I was directed to the lost and found to claim back my bags. The lady there was super helpful although very direct. “You missed your flight? Oh! No visa!” Imagine someone rolling their eyes at you in a jokingly way. Half laughing to herself I’m sure. I felt like a five year old getting into trouble for something I should have known not to do.

There’s a very attractive younger lady at the airline ticket counter. I honestly think she felt bad for me. She offered to hold the ticket open so I can get my visa. Then pay the change fee tomorrow when I’m good to go. I smile at her in the most grateful way. Her words to me are, “it’s okay Miss”.

Next stop is the taxi rank and provide the driver with the address and ask how much. He says it’s no more than 150 ringgit. I jump in discovering it’s 40 minutes away. Whilst in the taxi I’m messaging my friend and colleague from home asking if she can help me with; a) changing my accommodation in Yangon; and b) find out if it’s possible to get a visa in 24 hours. While she does that, I’m looking on booking.com for some cheap accommodation and asking the taxi driver questions about certain areas of KL. I book  a room at The 5 Elements, Chinatown for $43.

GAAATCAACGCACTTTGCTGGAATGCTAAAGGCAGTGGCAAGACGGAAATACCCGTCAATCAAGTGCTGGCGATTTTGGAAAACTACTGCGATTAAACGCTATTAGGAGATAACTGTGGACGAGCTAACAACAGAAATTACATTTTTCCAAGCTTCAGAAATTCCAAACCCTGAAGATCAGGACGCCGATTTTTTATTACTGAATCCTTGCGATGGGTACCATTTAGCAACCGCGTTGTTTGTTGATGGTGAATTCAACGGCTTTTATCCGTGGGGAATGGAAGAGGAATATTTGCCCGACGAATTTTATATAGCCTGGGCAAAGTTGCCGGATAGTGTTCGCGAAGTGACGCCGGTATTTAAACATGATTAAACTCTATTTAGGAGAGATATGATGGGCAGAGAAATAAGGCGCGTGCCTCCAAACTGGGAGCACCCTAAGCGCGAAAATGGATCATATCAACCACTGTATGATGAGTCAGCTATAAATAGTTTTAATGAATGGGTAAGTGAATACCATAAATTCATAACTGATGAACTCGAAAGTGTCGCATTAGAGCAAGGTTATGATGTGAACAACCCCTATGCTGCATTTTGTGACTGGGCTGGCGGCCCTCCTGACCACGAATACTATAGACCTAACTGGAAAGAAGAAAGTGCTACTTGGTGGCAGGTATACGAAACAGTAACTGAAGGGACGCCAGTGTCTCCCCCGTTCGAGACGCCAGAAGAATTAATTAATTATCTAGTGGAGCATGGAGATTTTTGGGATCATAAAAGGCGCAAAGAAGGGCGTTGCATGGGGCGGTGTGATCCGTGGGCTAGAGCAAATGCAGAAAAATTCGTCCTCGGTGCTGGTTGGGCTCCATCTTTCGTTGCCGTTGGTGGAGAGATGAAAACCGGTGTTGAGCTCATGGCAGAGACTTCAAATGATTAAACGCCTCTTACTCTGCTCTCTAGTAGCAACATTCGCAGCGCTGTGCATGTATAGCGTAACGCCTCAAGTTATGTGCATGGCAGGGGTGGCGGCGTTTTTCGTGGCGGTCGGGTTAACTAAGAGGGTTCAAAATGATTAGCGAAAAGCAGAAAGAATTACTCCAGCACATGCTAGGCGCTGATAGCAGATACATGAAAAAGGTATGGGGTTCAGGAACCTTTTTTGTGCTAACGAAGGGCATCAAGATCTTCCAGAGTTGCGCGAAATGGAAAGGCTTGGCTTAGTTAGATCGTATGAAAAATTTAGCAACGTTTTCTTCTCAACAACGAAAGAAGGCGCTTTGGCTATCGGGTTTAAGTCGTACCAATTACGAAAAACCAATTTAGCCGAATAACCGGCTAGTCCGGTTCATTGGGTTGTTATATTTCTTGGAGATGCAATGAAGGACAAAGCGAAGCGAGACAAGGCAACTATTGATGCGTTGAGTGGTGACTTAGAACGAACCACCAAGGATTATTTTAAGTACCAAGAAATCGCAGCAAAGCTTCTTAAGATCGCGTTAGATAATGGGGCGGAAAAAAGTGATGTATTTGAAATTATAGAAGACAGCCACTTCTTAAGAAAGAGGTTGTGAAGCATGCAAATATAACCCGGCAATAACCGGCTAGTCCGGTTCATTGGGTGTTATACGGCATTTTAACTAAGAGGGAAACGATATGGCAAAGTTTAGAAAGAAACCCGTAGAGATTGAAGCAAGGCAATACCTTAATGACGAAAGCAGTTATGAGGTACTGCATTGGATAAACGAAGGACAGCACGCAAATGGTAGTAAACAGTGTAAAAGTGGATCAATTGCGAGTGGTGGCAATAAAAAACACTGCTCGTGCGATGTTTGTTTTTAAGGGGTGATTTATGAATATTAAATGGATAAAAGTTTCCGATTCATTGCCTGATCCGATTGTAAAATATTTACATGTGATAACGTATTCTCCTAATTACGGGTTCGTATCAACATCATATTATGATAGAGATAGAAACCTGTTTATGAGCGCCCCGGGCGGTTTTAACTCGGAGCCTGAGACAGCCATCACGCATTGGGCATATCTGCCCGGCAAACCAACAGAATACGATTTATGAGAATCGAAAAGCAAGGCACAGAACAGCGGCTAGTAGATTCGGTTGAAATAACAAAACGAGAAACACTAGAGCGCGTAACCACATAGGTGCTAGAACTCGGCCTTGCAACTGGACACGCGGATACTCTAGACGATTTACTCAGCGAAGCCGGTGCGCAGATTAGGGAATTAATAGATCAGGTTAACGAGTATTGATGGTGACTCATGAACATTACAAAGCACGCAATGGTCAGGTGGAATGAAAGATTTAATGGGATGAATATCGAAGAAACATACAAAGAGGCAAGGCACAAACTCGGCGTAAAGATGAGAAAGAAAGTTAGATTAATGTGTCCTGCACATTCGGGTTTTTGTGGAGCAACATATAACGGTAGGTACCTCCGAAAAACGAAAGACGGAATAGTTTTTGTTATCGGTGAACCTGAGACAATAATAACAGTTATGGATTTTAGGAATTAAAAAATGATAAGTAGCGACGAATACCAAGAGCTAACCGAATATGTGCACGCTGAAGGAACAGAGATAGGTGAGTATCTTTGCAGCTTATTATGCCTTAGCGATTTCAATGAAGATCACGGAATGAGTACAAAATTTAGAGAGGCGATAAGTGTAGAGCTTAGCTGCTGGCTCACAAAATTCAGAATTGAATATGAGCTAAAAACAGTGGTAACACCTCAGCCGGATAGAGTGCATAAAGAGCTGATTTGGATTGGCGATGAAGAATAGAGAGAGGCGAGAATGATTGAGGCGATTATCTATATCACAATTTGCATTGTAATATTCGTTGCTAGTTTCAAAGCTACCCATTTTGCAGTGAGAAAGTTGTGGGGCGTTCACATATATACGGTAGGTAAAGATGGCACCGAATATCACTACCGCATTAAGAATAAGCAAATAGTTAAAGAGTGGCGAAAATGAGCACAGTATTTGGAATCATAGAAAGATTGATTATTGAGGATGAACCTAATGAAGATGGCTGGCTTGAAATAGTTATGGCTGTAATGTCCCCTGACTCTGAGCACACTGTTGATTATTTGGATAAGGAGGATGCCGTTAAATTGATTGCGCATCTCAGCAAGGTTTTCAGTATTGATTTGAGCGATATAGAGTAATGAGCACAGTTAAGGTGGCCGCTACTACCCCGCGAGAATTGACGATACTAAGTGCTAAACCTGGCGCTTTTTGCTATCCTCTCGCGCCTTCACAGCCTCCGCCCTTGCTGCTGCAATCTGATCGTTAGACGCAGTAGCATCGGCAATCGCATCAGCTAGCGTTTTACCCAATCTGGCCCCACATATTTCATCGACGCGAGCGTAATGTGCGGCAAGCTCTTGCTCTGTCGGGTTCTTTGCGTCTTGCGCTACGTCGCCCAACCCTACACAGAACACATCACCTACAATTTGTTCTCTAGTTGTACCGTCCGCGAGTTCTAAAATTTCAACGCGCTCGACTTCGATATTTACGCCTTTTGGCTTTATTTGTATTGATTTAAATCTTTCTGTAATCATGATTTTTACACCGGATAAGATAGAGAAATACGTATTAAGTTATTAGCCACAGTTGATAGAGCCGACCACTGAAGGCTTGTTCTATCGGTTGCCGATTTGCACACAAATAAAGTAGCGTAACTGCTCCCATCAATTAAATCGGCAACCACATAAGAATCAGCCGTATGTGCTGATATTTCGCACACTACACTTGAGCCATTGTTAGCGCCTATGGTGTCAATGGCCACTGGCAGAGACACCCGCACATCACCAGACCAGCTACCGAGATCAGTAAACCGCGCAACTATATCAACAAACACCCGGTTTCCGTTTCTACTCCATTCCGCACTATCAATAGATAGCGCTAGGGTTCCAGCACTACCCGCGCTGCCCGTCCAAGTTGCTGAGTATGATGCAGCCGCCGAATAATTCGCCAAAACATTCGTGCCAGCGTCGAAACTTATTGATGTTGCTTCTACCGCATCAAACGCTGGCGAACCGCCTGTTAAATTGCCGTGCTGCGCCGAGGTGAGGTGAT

The ironic part of this story is that it’s election day in Malaysia and upon arrival to the Myanmar Embassy, there’s a sign on the gate to say it’s closed today. Honestly, I’m really drawing the short straw!

By now I know the cab driver feels sorry for me and happily agrees to continue on and take me to my hotel that I booked from the backseat of his vehicle. When we arrive he gets out and lifts my backpack out of the trunk while I fumble around for some money. He tells me that it’s ok to pay 150 ringgit even though it worked out to be more with the extra driving. I retorted, but he wouldn’t have it any other way. “Terima kasih” I say with a look of relief and gratefulness.